In 1986 Randell Mills MD developed a theory that hydrogen atoms could shrink, and release lots of energy in the process.
He called the resultant entity a "Hydrino" (little Hydrogen), and started a company called Blacklight Power, Inc. to commercialize his process. He published his theory in a book he wrote, which is available in PDF format on his website. Unfortunately, the book contains so much mathematics that many people won't bother with it.
On this page I will try to present the energy related aspect of his theory in language that I hope will be accessible to many.

According to Dr. Mills, when a hydrogen atom collides with certain other atoms or ions, it can sometimes transfer a quantity of energy to the other atom, and shrink at the same time, becoming a Hydrino in the process. The atom that it collided with is called the "catalyst", because it helps the Hydrino shrink. Once a Hydrino has formed, it can shrink even further through collisions with other catalyst atoms. Each collision potentially resulting in another shrinkage.

Each successive level of shrinkage releases even more energy than the previous level. In other words, the smaller the Hydrino gets, the more energy it releases each time it shrinks another level.

To get an idea of the amounts of energy involved, I now need to introduce the concept of the "electron volt" (eV).
An eV is the amount of energy that a single electron gains when it passes through a voltage drop of one volt.
Since a volt isn't much (a "dry cell" is about 1.5 volts), and the electric charge on an electron is utterly minuscule, an eV is a very tiny amount of energy. Nevertheless, it is a very representative measure of the energy involved in chemical reactions.
e.g. when Hydrogen and Oxygen combine to form a water molecule, about 2.5 eV of energy is released per water molecule formed.

When Hydrogen shrinks to form a second level Hydrino (Hydrogen itself is considered to be the first level Hydrino), about 41 eV of energy is released. This is already about 16 times more than when Hydrogen and Oxygen combine to form water. And it gets better from there. If that newly formed Hydrino collides with another catalyst atom, and shrinks again, to the third level, then an additional 68 eV is released. This can go on for quite a way, and the amount gets bigger each time. Here is a table of some level numbers, and the energy released in dropping to that level from the previous level, IOW when you go from e.g. level 4 to level 5, 122 eV is released. (BTW larger level numbers represent smaller Hydrinos).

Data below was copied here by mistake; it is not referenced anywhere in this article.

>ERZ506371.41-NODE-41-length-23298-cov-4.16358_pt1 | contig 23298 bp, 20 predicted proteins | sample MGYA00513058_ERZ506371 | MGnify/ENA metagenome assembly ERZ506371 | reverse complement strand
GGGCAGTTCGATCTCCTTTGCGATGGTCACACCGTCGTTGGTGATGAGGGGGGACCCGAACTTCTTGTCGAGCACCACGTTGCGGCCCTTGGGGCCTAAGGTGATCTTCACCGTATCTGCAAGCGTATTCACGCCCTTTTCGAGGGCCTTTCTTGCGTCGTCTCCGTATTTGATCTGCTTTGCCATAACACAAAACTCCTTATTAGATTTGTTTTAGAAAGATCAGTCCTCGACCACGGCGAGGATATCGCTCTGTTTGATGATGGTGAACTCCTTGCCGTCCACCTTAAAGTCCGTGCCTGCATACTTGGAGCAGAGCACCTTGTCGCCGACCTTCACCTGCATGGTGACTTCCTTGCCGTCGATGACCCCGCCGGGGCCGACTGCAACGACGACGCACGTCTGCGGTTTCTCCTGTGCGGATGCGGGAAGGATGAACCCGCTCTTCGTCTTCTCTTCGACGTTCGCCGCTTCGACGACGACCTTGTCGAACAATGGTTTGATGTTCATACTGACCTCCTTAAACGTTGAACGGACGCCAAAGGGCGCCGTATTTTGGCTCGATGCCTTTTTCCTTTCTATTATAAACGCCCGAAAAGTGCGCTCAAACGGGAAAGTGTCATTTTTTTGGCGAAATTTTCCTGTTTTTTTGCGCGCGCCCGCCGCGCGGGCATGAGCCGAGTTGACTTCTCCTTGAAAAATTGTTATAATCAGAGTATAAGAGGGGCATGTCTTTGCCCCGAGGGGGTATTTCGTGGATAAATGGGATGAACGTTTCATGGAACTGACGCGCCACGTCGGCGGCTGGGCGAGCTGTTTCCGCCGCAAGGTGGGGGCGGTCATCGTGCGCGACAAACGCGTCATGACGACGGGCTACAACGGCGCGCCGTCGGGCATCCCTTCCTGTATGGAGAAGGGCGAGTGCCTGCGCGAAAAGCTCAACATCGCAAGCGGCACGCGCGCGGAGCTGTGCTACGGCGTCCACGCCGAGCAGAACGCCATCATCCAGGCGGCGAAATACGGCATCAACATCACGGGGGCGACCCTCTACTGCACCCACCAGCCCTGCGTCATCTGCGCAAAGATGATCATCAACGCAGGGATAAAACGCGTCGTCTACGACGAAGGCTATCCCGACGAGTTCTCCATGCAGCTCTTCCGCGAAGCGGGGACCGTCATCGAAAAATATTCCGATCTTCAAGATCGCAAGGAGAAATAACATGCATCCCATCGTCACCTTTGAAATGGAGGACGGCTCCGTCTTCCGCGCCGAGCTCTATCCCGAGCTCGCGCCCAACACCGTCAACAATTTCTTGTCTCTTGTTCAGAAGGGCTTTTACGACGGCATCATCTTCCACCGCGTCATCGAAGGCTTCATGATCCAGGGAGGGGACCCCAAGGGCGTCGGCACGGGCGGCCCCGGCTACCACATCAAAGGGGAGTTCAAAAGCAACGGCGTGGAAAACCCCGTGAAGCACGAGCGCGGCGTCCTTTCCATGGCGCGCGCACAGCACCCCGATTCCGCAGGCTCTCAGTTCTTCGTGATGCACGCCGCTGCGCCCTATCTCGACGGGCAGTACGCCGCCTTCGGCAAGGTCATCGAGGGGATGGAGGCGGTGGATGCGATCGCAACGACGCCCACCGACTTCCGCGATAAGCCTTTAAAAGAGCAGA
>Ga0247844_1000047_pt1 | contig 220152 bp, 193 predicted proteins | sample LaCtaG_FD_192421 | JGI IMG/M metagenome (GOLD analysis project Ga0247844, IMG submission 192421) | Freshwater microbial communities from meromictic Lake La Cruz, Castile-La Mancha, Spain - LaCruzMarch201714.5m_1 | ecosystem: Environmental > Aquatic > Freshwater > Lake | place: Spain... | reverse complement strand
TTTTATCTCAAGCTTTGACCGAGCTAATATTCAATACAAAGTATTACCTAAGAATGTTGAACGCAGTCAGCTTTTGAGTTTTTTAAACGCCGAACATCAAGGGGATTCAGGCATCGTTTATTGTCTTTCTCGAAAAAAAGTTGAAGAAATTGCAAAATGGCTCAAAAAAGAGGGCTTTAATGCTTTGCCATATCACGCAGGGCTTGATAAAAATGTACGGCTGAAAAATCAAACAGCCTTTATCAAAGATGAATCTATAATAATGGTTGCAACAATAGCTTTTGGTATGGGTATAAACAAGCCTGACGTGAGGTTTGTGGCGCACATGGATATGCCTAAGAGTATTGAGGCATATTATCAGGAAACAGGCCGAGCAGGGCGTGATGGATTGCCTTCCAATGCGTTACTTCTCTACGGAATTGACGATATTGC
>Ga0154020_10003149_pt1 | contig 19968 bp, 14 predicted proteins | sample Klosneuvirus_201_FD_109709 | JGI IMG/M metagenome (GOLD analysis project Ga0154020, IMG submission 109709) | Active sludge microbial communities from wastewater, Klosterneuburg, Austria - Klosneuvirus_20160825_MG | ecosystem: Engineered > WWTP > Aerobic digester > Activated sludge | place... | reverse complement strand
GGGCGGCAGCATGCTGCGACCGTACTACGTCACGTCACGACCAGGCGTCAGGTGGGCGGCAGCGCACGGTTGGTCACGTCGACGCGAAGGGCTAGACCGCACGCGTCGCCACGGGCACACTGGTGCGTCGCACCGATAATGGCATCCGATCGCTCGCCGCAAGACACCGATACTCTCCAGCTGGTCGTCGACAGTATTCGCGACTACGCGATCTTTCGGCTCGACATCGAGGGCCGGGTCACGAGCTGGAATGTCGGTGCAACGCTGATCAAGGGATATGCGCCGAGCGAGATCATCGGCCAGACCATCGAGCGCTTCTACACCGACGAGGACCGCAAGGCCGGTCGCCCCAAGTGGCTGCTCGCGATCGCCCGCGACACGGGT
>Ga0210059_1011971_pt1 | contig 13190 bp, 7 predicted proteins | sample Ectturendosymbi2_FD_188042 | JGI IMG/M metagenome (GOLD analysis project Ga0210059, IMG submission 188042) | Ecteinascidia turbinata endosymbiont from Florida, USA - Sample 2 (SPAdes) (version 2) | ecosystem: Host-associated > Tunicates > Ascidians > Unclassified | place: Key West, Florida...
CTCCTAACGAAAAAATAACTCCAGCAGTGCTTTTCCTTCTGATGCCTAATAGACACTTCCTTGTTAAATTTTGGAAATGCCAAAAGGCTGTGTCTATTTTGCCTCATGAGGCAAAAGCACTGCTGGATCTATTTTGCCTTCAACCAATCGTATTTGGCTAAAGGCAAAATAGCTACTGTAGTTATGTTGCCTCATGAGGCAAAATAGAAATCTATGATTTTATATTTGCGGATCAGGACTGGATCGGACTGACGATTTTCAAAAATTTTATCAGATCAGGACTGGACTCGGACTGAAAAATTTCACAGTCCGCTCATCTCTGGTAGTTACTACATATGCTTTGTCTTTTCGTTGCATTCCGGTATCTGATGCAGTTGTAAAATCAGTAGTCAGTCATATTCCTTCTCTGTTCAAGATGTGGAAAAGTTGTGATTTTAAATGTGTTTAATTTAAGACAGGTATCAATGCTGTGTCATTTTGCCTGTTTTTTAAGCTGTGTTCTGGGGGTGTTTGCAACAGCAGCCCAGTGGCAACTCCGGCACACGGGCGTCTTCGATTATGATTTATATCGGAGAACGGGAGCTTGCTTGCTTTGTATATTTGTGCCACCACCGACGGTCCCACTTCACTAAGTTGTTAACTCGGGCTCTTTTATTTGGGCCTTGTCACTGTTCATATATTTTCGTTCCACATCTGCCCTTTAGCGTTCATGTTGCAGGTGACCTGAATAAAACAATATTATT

41 eV
68 eV
95 eV
122 eV
150 eV
177 eV
204 eV
258 eV

For those of you with a mathematical bent, the formula is ((2 x n) -1) x 13.598 eV, where "n" is the level number.
(BTW the maximum level number is certainly no larger than 137, and may well be less than that, not least because when a Hydrino gets very small, it may undergo fusion reactions with other atoms.)
Of course, the numbers can be added up. IOW if you start with a Hydrogen atom, and end up with e.g. a level 5 Hydrino, then you get a total of 41 + 68 + 95 + 122 = 326 eV.
The total for any level can be calculated with the formula (n^2 -1) x 13.598 eV.

Since 2.5 eV of energy was released when a water molecule was formed, it also takes about that much to split it apart again into H2 and  1/2 O2. However it takes about another 4.5 eV to split the H2 molecule into 2 H atoms, ready to be shrunk into Hydrinos. Now we have used 2.5 + 4.5 = 7 eV. If each Hydrogen atom formed from the H2 now converts to a Hydrino, we get 2 x 41 eV = 82 eV ( > 11 times the energy needed to split the water and H2, and this is just for shrinkage to the second level. Any energy released through further shrinkage is a bonus.)

This means that water could be a fuel, and the oceans are full of it!

There are a few atoms that can be catalysts, however most are ions. An ion is an atom that has lost one or more electrons.
I will indicate this with a "+" for each lost electron, e.g. Ar+ is an atom of Argon that has lost 1 electron.
Some catalysts are (only a few are listed here, there are many more):

Argon ion (Argon is about 1% of the air)
Oxygen ion (lost two electrons)
Potassium atom
Iron atom

You may be wondering about the "m" column in the table. In all of the text above, I have talked about shrinking the Hydrino one level at a time. However some catalysts can shrink it more than one level at a time. This is the "m" (for "multiple") value of the catalyst. e.g. O++ can shrink a Hydrino 2 levels in one collision, say  from level 5 to level 7 directly rather than in two separate hops.
When this happens the energy released is the sum of the differences between the levels, so for this example it is 150 + 177 = 327 eV, in one go (see energy amounts in first table for levels 6 and 7).
Note however that not all collisions result in a shrinkage reaction, in fact almost all don't. Usually, the atoms just bounce off one another. All of the catalysts in the table are very common, and hence cheap. However Oxygen usually likes to grab electrons, and become a negative ion (O--), so making it give up two electrons instead is difficult to do, which means that O++ is only formed at very high temperatures, or where very energetic reactions are taking place (such as where Hydrinos are being formed!).